No politicians demonstrated the political leadership required. However, as a result of hard fought for media exposure there was a cultural shift. Former chief-of-staff of the Age Lindsay Murdoch wrote several articles, syndicated across the country. The West Australian’s senior reporter Steve Pennells visited Indonesia to find the mother of one of the children in our adult prisons, and this finished on the front page.
I had to tap into every journalist I knew, begging some, to do the truth-finding and hence the truth-telling so others journalists would follow them, and then so would follow the lawyers.

Since this breakthrough period of exposure after more than a year's campaigning there was for a period of time scores of stories on the plight of these children and the discredited wrist bone scan which the Australian Federal Police (AFP) had been using for age assessment. Insider, including in the AFP and in Corrective Services were assisting me, but they wanted to remain anonymous fearing repercussions.

On July 20, 2011 I asked Prime Minister Gillard about the Indonesian children in adult prisons, 70 having been confirmed at the time by the AFP as “age-disputes”, and I asked her to expedite their release into an appropriate jurisdiction and to implement appropriate age-determination protocols, not the discredited wrist bone x-rays. She froze, as if there was another scandal-in-waiting.

Despite the government promising it would do more, all it did was degenerate to another ‘age scan’ - a dental scan to go alongside the wrist bone x-ray — neither is accurate in terms of assessing age. Why not work with the relevant authorities in Indonesia or with the Consulates?

Australia’s misrepresentation of those who assist asylum seekers in their safe passage and their labelling as people smugglers has now caught up youths and children who were no more than cooks and deckhands on the boats of those lawfully seeking asylum on our shores.

We should also not forget the fisher-people convicted for the miniscule crime for fishing in excised waters to feed their families. Some of them were also children.

The incarceration of Indonesian youths and children in Australian adult prisons is a human rights abuse beyond comprehension.

Because of the campaign by people who gave a damn finally the government began to release many of them rather than expose themselves to scandal and return them to Indonesia despite these children having 'adult' convictions. The charade of their release without culpability to the government was through the Attorney-General’s office where they pretended to review submissions on the 'age-disputes' and came up with the mantra that “there was reasonable doubt" in reference to dates of birth although it could not be proved one way. In a number of cases, we had produced birth certificates, school records, depositions from their community leaders but the Australian government had politicised the issue of asylum seekers to such an extent that they were prepared to accept children in our adult prisons - they paid no attention to the evidence. Why?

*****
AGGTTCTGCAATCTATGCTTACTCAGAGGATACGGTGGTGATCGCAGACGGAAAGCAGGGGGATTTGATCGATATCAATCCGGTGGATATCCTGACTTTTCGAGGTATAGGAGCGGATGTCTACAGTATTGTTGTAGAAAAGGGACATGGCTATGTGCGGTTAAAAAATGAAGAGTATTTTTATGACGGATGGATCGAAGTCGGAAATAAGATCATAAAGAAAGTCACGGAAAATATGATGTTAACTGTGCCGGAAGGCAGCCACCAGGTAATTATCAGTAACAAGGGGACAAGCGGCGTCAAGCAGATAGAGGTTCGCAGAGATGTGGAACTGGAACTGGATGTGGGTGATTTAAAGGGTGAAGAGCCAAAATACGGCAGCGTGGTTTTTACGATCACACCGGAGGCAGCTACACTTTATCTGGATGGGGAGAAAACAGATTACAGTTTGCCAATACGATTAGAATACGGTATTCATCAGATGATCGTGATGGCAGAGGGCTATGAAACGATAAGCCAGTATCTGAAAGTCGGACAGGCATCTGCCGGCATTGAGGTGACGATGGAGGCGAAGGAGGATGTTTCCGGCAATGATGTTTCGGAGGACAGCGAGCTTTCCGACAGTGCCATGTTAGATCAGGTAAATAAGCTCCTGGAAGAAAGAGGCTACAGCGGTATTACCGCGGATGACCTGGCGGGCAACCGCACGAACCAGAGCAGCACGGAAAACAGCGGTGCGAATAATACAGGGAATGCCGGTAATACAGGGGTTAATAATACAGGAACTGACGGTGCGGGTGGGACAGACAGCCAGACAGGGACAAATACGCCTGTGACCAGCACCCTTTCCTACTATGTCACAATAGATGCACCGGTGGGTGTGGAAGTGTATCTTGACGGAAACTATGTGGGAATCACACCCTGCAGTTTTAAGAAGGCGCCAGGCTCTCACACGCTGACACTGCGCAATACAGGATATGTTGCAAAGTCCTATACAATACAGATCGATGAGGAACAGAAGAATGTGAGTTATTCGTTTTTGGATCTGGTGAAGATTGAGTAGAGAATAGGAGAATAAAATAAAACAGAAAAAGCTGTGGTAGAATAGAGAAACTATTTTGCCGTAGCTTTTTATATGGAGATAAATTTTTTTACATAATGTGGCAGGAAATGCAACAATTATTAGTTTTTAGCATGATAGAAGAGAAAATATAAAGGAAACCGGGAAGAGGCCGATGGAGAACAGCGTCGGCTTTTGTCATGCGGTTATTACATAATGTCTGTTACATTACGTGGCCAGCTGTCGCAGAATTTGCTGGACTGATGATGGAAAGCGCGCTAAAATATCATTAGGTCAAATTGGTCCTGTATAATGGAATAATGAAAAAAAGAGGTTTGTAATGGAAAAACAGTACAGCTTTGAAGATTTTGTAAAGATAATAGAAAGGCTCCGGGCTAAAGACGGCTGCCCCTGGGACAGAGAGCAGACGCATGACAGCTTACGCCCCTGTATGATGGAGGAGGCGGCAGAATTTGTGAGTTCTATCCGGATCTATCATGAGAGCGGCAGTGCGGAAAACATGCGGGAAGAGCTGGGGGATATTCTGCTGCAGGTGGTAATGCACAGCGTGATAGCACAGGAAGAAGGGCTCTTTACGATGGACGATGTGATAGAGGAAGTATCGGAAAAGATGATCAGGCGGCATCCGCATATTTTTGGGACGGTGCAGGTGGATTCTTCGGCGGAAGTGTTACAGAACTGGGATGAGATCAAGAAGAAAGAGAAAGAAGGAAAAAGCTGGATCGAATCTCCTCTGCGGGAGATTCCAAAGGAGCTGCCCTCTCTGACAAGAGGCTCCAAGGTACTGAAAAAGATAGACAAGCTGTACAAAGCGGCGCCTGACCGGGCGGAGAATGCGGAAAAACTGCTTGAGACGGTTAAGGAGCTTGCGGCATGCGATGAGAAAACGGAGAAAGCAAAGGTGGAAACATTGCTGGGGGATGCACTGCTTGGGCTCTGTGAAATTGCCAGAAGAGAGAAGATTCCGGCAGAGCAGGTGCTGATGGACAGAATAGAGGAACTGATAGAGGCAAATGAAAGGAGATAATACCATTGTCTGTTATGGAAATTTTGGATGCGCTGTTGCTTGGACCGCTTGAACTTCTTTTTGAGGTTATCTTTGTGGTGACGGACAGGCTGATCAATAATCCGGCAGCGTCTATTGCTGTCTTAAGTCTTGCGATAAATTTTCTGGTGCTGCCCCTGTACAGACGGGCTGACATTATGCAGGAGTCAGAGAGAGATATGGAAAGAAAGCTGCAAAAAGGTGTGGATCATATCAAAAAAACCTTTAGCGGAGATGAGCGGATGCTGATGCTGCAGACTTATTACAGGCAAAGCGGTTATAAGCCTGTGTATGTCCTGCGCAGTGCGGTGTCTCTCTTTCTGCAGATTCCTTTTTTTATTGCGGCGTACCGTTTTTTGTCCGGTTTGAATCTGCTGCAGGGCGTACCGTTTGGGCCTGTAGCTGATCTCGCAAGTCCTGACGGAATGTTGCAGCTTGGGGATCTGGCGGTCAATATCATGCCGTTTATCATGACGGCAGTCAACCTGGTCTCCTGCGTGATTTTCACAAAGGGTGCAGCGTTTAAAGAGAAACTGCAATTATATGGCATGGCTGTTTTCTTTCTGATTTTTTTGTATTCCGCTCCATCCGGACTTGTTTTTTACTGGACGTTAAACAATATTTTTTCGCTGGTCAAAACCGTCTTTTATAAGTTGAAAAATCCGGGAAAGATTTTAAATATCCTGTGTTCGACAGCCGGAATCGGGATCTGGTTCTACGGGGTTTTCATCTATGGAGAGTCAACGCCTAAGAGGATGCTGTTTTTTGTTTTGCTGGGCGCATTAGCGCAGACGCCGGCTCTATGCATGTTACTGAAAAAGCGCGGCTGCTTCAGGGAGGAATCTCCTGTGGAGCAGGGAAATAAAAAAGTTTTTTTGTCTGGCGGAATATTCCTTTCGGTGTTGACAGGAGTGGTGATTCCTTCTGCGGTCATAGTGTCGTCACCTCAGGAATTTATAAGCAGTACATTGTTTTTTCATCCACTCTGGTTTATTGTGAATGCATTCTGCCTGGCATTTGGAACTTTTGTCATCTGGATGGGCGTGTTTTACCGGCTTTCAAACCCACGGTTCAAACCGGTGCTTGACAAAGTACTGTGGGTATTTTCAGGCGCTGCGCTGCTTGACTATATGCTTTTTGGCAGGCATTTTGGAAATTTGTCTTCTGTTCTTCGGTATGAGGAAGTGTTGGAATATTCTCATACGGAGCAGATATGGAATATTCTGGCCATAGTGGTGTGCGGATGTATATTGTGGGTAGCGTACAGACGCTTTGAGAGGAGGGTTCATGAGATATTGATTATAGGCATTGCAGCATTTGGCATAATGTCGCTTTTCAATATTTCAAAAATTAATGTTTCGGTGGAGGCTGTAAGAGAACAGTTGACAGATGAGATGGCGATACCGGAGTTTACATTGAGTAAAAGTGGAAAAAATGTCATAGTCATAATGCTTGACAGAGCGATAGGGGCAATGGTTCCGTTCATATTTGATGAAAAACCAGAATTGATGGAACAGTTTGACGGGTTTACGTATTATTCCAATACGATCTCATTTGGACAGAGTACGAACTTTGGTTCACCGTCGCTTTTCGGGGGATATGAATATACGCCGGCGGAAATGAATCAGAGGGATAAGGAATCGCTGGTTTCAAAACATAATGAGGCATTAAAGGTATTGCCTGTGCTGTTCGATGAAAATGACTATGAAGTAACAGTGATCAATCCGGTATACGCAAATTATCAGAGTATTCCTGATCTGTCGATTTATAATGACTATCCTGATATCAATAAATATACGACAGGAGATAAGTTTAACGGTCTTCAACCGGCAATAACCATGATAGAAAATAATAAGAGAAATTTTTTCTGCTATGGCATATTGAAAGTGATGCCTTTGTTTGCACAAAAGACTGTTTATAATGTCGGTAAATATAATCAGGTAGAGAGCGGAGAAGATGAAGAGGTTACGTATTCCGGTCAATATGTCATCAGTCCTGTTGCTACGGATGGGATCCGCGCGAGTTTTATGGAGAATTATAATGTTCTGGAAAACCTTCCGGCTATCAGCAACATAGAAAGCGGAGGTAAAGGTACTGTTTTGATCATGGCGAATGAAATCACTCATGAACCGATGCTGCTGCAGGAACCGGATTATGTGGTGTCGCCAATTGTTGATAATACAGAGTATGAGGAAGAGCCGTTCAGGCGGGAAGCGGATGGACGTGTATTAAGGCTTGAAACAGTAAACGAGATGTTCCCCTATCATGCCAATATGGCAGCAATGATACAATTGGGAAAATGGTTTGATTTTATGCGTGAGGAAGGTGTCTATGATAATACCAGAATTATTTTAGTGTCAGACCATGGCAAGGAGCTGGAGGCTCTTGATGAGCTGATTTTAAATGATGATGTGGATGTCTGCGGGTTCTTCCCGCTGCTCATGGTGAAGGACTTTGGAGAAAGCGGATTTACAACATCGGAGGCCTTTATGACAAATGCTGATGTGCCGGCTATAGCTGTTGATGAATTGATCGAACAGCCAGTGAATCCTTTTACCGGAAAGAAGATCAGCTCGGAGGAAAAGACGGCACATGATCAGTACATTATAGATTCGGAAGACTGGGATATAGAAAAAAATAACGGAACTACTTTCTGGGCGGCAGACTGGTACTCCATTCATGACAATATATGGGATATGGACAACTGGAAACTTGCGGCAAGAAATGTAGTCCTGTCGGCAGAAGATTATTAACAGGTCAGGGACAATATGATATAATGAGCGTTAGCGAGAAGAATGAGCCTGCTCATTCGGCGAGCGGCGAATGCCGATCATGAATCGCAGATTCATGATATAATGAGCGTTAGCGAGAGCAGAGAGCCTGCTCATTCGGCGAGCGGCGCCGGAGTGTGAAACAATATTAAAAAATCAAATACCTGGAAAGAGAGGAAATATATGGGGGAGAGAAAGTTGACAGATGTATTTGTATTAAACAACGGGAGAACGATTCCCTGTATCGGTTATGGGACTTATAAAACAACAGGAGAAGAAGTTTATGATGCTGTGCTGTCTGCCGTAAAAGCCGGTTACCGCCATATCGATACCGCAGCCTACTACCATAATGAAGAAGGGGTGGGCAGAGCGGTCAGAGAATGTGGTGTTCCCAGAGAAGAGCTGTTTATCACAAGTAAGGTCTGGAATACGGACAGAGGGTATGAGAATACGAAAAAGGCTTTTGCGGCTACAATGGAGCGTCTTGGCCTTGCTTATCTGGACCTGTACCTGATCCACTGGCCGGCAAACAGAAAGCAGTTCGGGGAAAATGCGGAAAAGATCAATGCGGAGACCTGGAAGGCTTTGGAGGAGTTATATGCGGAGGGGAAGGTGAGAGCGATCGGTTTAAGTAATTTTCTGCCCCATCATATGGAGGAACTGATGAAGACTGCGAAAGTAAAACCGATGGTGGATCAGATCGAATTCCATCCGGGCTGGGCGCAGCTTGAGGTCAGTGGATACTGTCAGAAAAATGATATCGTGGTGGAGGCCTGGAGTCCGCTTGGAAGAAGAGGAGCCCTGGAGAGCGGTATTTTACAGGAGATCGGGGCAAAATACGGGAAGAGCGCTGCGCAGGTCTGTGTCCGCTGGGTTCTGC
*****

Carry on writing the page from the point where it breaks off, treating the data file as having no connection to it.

Where was the transparency and the accountability? This is why we need WikiLeaks Party Senators to ensure a factual public record and to ensure that the Australian people have access to the truth. The Senate needs to be restored to its original intention, a House of Review, a watchdog, a monitoring body, a place oblivious of the monopoly politics, backroom dealing and tunnel vision that have rendered it near useless, and indeed dangerous.

Read more:
Gillard criticised for wrist x-rays
Jailing of boys an abuse of rights
WA minister Terry Redman putting cows before kids in people smuggling case
People smuggling charges dropped
100 Indonesians boys in Australian prisons
Cultural imperialism jailed Indonesian children in Australian adult prisons, and the Prime Minister’s deaf ears
Indonesian boys languish in Aussie jails forum
The DRUM hears about children in adult prisons – October 2011 (Preview)
The DRUM hears about children in adult prisons – July 2011 (Preview)

Gerry Georgatos, declares an impartiality conflict of interest as the Western Australian Senate candidate for The WikiLeaks Party.